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Latest Common descent Stories

Evolution Of Species Does Not Always Follow Darwin's Theories
2013-12-23 04:19:44

redOrbit Staff & Wire Reports - Your Universe Online Evolutionary scientists have long argued that species that live together must evolve in different ways in order to avoid direct competition with each other, but new research published Sunday in the journal Nature suggests otherwise. A team of researchers led by Dr. Joe Tobias of Oxford University's Department of Zoology studied ovenbirds, one of the most diverse families of birds in the world, in order to conduct an in-depth...

2011-06-14 23:06:41

A new study provides support for Darwin's hypothesis that the struggle for existence is stronger between more closely related species than those distantly related. While ecologists generally accept the premise, this new study contains the strongest direct experimental evidence yet to support its validity. "We found that species extinction occurred more frequently and more rapidly between species of microorganisms that were more closely related, providing strong support for Darwin's theory,...

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2010-05-13 09:25:38

First large-scale formal quantitative test confirms Darwin's theory of universal common ancestry More than 150 years ago, Darwin proposed the theory of universal common ancestry (UCA), linking all forms of life by a shared genetic heritage from single-celled microorganisms to humans. Until now, the theory that makes ladybugs, oak trees, champagne yeast and humans distant relatives has remained beyond the scope of a formal test. This week, a Brandeis biochemist reports in Nature the results of...

2009-11-13 13:40:44

UCLA biologists, colleagues solve mystery contemplated by Charles Darwin When Charles Darwin visited the Falkland Islands during the voyage of the Beagle in 1835, he saw a wolf-like species, wrote about it in his diaries and correctly commented that it was being hunted in such large numbers that it would soon become extinct. Darwin was baffled by how this animal got on the islands, and it figured heavily in the formation of his ideas on evolution by natural selection. Now, UCLA biologists and...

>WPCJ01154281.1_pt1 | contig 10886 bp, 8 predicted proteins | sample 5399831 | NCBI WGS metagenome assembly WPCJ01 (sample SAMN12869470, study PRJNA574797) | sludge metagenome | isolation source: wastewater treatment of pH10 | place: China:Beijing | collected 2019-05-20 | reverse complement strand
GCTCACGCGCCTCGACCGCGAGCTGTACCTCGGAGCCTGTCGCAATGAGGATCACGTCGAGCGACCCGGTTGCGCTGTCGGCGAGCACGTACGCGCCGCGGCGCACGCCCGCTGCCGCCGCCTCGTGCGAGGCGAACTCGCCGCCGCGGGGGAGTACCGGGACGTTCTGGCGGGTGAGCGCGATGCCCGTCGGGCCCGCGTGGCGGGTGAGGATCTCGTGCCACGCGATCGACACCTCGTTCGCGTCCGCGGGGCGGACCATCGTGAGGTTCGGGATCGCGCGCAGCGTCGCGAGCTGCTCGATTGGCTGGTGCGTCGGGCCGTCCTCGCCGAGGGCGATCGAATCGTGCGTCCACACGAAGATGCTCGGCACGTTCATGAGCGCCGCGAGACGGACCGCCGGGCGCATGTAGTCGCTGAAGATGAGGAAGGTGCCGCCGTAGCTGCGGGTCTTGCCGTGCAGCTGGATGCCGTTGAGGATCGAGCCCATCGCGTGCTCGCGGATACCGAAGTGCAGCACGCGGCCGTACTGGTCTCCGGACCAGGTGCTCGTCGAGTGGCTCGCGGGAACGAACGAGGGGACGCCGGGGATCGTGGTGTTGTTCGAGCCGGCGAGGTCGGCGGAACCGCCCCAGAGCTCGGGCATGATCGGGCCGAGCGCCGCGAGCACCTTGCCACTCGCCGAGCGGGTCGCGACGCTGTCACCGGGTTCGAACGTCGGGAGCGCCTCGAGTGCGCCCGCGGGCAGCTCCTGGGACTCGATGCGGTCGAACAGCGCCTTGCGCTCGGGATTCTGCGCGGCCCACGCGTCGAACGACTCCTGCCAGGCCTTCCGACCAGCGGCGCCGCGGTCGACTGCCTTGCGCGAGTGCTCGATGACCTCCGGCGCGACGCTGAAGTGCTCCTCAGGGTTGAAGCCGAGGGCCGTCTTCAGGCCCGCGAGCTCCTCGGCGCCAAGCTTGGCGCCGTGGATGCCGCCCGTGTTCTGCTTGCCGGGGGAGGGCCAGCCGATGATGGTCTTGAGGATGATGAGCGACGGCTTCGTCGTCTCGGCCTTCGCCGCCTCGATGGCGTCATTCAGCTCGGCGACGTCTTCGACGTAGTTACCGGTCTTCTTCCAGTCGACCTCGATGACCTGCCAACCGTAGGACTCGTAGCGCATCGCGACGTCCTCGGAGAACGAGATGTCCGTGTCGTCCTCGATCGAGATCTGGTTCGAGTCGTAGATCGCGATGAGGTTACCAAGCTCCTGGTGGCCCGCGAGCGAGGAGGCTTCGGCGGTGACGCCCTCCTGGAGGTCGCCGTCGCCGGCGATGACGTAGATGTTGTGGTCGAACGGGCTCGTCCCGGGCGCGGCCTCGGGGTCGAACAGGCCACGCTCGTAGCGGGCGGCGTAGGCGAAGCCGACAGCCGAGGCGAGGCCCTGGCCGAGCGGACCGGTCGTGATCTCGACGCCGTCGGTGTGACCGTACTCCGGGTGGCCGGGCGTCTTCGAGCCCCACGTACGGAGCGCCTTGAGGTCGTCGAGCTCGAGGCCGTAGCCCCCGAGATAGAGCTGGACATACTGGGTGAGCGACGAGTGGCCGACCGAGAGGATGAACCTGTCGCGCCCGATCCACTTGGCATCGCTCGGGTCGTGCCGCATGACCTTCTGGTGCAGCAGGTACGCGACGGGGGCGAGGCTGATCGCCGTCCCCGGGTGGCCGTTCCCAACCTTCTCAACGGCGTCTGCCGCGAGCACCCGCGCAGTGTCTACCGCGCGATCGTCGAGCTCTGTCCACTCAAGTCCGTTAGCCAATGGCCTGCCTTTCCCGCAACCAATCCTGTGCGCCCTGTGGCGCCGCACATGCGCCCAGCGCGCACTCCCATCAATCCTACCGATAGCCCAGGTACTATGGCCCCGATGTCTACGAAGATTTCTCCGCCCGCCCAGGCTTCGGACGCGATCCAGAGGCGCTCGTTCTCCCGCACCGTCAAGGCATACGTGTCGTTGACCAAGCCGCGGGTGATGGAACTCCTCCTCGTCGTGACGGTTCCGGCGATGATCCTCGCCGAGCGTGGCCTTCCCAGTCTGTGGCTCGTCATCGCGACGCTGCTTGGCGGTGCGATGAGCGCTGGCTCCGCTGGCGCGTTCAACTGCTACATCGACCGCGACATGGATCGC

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2009-04-30 08:37:02

Scientists at Scripps Research make molecules that evolve and compete, mimicking behavior of Darwin's finches As described in an article published this week in an advance, online edition of the journal Proceedings of the National Academy of Sciences (PNAS), the work demonstrates some of the classic principles of evolution. For instance, research shows that when different species directly compete for the same finite resource, only the fittest will survive. The work also demonstrates how, when...

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2008-12-17 15:57:04

Here's another argument against intelligent design. An evolutionary geneticist from the Universit© de Montr©al, together with researchers from the French cities of Lyon and Montpellier, have published a ground-breaking study that characterizes the common ancestor of all life on earth, LUCA (Last Universal Common Ancestor). Their findings, presented in a recent issue of Nature, show that the 3.8-billion-year-old organism was not the creature usually imagined. The study changes ideas...

2008-06-17 03:00:15

By Michael Ruse TALLAHASSEE, Fla. - I want to talk about Darwinism - the theory of evolution of the 19th-century English naturalist Charles Robert Darwin. Before you start to groan and say that you don't think you could read another thing on the science-and-religion clash and on why Intelligent Design should or should not be taught in schools, let me assure you that that is not what I want to talk about. I want to talk about Darwin's theory itself - first introduced to the world,...


Word of the Day
sough
  • A murmuring sound; a rushing or whistling sound, like that of the wind; a deep sigh.
  • A gentle breeze; a waft; a breath.
  • Any rumor that engages general attention.
  • A cant or whining mode of speaking, especially in preaching or praying; the chant or recitative characteristic of the old Presbyterians in Scotland.
  • To make a rushing, whistling, or sighing sound; emit a hollow murmur; murmur or sigh like the wind.
  • To breathe in or as in sleep.
  • To utter in a whining or monotonous tone.
According to the OED, from the 16th century, this word is 'almost exclusively Scots and northern dialect until adopted in general literary use in the 19th.'
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